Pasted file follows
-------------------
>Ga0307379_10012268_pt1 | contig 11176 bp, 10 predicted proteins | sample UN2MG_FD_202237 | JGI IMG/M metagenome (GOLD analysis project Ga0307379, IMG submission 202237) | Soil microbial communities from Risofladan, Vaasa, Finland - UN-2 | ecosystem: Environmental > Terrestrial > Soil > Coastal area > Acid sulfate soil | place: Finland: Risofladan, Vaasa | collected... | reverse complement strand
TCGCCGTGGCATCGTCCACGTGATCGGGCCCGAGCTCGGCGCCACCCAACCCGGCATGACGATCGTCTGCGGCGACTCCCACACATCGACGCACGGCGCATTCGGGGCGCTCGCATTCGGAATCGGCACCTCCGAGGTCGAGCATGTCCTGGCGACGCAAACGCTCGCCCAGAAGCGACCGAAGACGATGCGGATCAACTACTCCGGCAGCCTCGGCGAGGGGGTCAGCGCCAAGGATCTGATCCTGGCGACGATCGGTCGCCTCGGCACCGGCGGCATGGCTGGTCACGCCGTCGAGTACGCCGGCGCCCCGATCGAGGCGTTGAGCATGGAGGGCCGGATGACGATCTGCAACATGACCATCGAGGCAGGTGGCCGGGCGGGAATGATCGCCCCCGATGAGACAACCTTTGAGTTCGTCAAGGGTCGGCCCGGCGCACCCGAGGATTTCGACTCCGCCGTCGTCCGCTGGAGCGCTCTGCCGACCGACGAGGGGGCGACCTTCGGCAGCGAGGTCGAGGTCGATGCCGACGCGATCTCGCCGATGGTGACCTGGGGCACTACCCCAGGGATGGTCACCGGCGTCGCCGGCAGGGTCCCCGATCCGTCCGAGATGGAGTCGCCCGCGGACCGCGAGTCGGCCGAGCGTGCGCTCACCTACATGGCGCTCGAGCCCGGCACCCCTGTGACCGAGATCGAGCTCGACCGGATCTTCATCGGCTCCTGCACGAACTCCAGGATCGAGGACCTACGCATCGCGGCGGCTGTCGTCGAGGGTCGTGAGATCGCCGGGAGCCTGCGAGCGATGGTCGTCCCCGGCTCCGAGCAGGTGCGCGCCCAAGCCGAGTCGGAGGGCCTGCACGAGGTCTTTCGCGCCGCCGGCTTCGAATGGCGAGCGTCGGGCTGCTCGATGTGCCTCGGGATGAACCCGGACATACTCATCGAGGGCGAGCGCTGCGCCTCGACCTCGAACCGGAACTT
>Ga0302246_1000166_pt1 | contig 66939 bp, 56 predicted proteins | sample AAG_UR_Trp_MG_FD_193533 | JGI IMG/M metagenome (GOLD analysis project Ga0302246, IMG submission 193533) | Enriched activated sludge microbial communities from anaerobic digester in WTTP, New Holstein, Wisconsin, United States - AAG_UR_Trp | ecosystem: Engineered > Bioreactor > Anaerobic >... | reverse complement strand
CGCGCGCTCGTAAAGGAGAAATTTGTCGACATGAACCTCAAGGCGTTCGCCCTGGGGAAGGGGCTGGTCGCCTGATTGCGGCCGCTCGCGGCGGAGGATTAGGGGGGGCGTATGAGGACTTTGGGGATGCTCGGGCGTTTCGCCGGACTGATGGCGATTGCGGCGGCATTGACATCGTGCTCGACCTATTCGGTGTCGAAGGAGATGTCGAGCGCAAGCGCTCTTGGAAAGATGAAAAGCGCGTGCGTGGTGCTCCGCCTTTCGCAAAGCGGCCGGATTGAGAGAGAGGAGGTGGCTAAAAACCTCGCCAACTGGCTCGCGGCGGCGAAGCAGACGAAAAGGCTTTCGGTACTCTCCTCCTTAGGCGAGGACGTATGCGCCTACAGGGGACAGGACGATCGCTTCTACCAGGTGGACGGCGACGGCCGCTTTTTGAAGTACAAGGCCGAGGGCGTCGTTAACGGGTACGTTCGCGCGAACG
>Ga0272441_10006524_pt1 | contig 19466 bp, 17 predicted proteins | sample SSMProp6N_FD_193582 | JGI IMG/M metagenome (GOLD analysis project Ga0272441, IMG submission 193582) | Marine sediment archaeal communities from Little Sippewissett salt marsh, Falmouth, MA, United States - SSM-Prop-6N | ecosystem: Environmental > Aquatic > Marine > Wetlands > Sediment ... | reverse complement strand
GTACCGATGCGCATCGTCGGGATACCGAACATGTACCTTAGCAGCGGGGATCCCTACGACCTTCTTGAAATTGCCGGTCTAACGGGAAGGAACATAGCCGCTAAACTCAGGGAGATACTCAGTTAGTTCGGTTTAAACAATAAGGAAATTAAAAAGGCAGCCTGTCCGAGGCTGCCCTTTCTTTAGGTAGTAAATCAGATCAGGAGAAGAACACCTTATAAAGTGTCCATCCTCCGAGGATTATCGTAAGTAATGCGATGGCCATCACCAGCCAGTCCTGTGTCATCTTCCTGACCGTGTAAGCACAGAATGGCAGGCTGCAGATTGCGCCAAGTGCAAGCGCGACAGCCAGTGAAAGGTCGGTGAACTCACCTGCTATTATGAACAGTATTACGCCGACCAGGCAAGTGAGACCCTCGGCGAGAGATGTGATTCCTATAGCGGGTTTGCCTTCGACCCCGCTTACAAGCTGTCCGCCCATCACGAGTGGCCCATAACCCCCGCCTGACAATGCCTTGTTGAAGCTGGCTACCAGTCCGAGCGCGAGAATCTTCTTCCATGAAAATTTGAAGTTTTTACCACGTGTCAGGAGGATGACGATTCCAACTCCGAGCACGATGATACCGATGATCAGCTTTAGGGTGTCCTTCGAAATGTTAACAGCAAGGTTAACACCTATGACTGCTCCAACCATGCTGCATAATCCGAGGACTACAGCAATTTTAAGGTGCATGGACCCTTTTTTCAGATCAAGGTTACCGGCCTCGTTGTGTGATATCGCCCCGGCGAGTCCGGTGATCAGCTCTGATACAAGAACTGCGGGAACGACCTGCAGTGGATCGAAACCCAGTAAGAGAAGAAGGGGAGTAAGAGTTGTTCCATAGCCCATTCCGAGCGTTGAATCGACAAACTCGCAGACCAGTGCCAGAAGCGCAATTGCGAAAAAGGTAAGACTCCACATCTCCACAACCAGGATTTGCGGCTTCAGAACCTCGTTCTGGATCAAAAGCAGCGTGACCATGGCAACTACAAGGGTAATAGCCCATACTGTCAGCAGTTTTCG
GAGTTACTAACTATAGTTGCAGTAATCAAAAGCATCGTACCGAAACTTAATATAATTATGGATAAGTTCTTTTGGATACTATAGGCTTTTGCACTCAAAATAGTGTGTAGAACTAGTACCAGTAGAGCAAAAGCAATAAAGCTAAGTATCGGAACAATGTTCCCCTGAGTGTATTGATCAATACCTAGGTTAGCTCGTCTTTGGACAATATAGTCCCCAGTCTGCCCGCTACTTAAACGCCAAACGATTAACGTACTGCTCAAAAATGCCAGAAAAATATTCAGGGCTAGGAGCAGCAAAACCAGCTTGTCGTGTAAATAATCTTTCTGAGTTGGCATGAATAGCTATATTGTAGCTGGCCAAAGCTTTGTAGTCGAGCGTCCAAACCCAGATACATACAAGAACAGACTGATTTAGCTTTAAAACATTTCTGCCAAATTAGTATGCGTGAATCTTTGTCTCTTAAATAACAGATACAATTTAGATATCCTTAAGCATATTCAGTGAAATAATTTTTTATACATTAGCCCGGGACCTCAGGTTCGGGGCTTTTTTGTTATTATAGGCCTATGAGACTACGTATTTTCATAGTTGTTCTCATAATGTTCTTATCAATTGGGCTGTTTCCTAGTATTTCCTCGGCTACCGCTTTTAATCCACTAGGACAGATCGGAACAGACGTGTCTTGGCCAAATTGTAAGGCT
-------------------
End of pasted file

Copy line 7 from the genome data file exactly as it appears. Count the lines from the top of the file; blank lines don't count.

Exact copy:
GAGTTACTAACTATAGTTGCAGTAATCAAAAGCATCGTACCGAAACTTAATATAATTATGGATAAGTTCTTTTGGATACTATAGGCTTTTGCACTCAAAATAGTGTGTAGAACTAGTACCAGTAGAGCAAAAGCAATAAAGCTAAGTATCGGAACAATGTTCCCCTGAGTGTATTGATCAATACCTAGGTTAGCTCGTCTTTGGACAATATAGTCCCCAGTCTGCCCGCTACTTAAACGCCAAACGATTAACGTACTGCTCAAAAATGCCAGAAAAATATTCAGGGCTAGGAGCAGCAAAACCAGCTTGTCGTGTAAATAATCTTTCTGAGTTGGCATGAATAGCTATATTGTAGCTGGCCAAAGCTTTGTAGTCGAGCGTCCAAACCCAGATACATACAAGAACAGACTGATTTAGCTTTAAAACATTTCTGCCAAATTAGTATGCGTGAATCTTTGTCTCTTAAATAACAGATACAATTTAGATATCCTTAAGCATATTCAGTGAAATAATTTTTTATACATTAGCCCGGGACCTCAGGTTCGGGGCTTTTTTGTTATTATAGGCCTATGAGACTACGTATTTTCATAGTTGTTCTCATAATGTTCTTATCAATTGGGCTGTTTCCTAGTATTTCCTCGGCTACCGCTTTTAATCCACTAGGACAGATCGGAACAGACGTGTCTTGGCCAAATTGTAAGGCT